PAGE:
Loituma - Ievan Polkka
A fine Finnish tune.
If the type is too small, Ctrl+ is your friend
|Hui Ka Yan, founder of Evergrande (Getty Images)|
Charles Hugh Smith has a post up on of two minds about China's enormous, escalating, debt problem. He makes it sound like we are headed for disaster. Maybe we are.
P.S. I picked the picture because the yellow tint make Hui look sickly, which seems appropriate considering his problems.
|A customer places gold wrapped in a crumpled bolivar banknote on to a scale for payment at a pharmacy in Tumeremo, Venezuela. Photographer: William Urdaneta/Bloomberg|
The official Venezuelan currency, the Bolivar, is nearly worthless. Maduro, the pig, has just replaced the old Bolivar with a new one. The new one is worth one million of the old one. That should give you some idea of the rate of inflation down there. Most places are using foreign currency for everyday purchases, however things are little different in one area in southeast Venezuela. That area is home to a host of gold mines, so people are paying for things with flakes of gold, flakes of gold that they carry wrapped in Bolivars, which is about all the paper currency is good for.
Price of one gram of gold today is $57.58, almost $60, so a half gram is worth about $30, a quarter gram is worth about $15 and an eighth of a gram is worth about $7. Gold has a density of of 19.3 grams per cubic centimeter, so a small flat square of the metal measuring one centimeter on a side and half a millimeter thick would be weigh one gram. For comparison, a gold coin the size of a dime would weigh six and half grams, which is a little more than twice as much as a real dime weighs.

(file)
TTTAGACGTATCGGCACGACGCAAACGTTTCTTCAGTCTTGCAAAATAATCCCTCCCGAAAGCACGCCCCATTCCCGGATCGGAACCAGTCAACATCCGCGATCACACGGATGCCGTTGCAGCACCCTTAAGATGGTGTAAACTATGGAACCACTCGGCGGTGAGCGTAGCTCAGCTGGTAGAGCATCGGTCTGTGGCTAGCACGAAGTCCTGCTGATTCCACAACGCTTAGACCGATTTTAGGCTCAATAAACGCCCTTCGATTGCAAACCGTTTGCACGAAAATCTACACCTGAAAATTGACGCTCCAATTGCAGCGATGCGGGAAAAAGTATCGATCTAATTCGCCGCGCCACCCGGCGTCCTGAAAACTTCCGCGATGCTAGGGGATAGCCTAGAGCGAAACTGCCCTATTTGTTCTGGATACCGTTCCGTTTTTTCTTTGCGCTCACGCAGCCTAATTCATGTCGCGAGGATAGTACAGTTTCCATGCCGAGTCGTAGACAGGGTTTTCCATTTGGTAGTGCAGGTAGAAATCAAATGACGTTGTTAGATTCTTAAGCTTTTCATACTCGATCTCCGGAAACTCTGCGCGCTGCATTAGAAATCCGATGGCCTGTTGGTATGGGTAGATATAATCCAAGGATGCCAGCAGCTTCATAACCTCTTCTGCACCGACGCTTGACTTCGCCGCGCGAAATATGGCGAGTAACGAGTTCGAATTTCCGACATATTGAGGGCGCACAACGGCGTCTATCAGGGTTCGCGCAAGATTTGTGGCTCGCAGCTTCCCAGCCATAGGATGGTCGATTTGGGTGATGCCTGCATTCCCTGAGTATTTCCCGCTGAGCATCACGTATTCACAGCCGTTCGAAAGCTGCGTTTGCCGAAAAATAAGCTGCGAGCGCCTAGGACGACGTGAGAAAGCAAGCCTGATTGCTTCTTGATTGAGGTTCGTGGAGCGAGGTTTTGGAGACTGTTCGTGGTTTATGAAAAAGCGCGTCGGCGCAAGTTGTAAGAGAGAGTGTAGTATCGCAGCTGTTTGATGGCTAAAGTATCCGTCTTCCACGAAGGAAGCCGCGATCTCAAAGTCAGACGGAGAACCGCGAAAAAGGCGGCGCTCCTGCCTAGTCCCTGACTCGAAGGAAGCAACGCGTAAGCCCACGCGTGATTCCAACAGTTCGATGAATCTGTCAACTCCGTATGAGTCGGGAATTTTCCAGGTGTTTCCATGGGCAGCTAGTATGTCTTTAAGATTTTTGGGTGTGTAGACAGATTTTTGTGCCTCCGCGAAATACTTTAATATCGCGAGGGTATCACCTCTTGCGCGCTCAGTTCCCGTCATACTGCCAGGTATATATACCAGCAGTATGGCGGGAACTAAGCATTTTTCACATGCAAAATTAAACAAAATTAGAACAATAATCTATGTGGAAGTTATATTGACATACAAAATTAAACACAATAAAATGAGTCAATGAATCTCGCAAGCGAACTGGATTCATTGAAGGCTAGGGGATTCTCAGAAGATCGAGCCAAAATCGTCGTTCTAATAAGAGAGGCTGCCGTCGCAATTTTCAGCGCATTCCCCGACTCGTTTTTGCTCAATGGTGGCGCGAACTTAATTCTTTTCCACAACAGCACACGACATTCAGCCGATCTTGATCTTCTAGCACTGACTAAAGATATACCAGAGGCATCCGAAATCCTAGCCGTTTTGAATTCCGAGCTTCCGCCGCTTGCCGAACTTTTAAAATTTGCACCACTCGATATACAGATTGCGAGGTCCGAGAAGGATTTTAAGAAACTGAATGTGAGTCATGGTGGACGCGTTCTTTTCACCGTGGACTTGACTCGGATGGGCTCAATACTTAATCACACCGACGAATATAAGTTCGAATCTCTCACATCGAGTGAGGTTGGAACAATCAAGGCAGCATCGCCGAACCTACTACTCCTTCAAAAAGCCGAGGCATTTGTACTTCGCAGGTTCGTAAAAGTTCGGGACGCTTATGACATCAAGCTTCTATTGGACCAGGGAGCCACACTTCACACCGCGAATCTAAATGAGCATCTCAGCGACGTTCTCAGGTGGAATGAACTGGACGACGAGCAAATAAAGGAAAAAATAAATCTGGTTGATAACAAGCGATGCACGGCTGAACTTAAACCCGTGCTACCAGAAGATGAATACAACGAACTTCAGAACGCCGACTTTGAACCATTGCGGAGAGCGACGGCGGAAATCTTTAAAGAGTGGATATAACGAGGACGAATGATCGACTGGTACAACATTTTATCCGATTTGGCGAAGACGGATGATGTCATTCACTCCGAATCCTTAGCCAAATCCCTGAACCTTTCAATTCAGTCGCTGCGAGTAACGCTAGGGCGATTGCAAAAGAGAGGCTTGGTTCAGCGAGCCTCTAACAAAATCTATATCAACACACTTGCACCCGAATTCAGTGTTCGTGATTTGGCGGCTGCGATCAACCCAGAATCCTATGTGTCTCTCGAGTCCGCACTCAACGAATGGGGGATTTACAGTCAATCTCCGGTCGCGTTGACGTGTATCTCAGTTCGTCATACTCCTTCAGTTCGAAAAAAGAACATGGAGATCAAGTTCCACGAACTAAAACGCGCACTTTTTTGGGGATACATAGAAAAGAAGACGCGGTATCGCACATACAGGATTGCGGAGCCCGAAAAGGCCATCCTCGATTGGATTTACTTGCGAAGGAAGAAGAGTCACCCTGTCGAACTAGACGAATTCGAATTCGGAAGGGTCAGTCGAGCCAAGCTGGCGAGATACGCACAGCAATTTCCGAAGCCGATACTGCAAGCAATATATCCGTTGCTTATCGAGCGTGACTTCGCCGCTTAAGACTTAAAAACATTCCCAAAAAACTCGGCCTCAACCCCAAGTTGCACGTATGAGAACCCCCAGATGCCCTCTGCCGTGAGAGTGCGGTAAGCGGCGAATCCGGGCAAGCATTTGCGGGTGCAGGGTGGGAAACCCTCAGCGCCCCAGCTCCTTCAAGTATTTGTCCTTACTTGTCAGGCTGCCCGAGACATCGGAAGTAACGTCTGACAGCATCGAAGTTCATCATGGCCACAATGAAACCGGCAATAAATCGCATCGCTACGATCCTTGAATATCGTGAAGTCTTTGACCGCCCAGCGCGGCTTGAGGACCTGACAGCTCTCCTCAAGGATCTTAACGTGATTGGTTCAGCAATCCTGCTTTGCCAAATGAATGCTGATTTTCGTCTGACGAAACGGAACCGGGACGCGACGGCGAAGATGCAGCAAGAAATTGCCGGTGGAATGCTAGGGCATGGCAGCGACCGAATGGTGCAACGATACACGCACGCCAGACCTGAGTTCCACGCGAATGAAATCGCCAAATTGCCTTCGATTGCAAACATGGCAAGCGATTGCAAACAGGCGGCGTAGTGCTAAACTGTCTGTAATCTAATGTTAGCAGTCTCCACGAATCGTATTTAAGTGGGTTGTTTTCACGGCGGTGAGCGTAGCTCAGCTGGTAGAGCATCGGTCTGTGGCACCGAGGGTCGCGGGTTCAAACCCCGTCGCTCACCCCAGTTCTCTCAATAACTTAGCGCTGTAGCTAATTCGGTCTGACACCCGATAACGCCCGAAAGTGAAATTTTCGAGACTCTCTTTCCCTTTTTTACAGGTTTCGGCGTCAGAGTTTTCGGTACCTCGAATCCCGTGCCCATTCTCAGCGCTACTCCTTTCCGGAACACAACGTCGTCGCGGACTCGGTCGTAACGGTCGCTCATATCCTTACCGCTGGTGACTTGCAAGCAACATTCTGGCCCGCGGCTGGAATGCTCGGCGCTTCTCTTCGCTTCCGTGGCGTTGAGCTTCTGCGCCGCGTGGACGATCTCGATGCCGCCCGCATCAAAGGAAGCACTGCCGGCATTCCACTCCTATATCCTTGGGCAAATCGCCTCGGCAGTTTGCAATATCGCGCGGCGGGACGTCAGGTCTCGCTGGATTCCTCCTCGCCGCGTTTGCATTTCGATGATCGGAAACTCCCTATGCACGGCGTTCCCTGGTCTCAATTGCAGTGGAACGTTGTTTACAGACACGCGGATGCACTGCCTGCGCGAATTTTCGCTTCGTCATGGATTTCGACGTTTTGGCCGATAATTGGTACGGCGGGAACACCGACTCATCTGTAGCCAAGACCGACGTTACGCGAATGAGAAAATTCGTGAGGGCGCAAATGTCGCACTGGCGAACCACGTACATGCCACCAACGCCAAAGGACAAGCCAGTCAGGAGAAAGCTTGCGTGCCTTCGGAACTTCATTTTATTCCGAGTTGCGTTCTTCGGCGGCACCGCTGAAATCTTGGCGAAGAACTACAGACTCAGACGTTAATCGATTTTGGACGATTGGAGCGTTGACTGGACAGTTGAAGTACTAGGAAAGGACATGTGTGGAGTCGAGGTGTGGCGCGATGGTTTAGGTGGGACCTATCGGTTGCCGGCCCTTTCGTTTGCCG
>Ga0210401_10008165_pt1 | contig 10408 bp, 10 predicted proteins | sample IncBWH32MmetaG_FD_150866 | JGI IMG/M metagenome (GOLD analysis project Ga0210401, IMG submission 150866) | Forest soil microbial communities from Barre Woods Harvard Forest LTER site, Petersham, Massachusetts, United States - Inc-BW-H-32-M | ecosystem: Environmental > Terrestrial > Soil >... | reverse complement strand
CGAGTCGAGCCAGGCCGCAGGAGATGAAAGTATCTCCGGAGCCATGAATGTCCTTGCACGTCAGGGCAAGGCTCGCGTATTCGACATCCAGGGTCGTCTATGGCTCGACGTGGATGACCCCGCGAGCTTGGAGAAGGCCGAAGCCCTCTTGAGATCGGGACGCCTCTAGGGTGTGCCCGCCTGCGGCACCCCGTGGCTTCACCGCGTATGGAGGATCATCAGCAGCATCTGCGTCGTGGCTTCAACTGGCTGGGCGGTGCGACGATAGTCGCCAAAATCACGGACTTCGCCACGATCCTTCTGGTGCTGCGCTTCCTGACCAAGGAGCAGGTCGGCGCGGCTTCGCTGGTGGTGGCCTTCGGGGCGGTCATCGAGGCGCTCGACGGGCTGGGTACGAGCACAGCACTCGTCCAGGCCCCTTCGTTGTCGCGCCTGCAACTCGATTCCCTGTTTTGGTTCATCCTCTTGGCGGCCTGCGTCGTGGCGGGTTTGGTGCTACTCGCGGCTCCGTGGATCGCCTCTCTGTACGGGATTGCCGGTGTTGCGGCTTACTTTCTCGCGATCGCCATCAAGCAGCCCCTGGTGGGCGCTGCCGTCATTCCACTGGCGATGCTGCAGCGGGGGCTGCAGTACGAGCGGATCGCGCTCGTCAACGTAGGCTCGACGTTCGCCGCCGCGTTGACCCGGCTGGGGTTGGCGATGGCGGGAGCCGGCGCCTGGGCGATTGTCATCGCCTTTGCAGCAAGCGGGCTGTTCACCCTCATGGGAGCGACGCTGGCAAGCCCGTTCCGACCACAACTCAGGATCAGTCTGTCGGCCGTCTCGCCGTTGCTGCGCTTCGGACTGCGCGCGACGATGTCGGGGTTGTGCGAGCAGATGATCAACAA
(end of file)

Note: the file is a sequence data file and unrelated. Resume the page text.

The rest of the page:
|Electron Microscope For Sale|
Take over a project I've never had time for:Cambridge S4-10 Scanning Electron Microscope. Complete with manuals, spare parts, X-ray energy spectrometer and detector (stored at room temperature) for identifying elemental composition of samples.May be just the thing for your socially distant summer project if you have a spare corner in your garage. Allegedly operational when put into storage. I vastly overestimated the amount of spare time I would have in the last couple of decades, and have never got it running. Now I need to down-size and clear this stuff out!What's behind all those panels? Mechanical switches, simple circuits, and lots of vacuum tubes! A chance to put your basic electronics skills to the test. Think of it as two old B&W TVs hooked-up back to back - except one has extremely high voltage. The catch is that each of those components need to be connected to one another on the back-panel with boxes and boxes of specific heavy cables (included) that have specific resistances. It's like hooking-up the stereo components from Hell. And there may be a mouse or two to evict. I can throw in a roughing vacuum pump that will need work. The high-vacuum pumps are supposed to be in good order. Without looking it up, I think it requires about 10 amps 240VAC.This system consists of three large, heavy cabinets. It will take several stout people and a trailer with ramp to transport them. They are on wheels so you can push them around the room. (Except the electron gun unit, which comes with bearer poles for four people to carry.)You will not get this up or down any stairs without extreme difficulty.
Mmmm, high voltage, sounds like fun, but no, I'm not buying it. I don't need another project.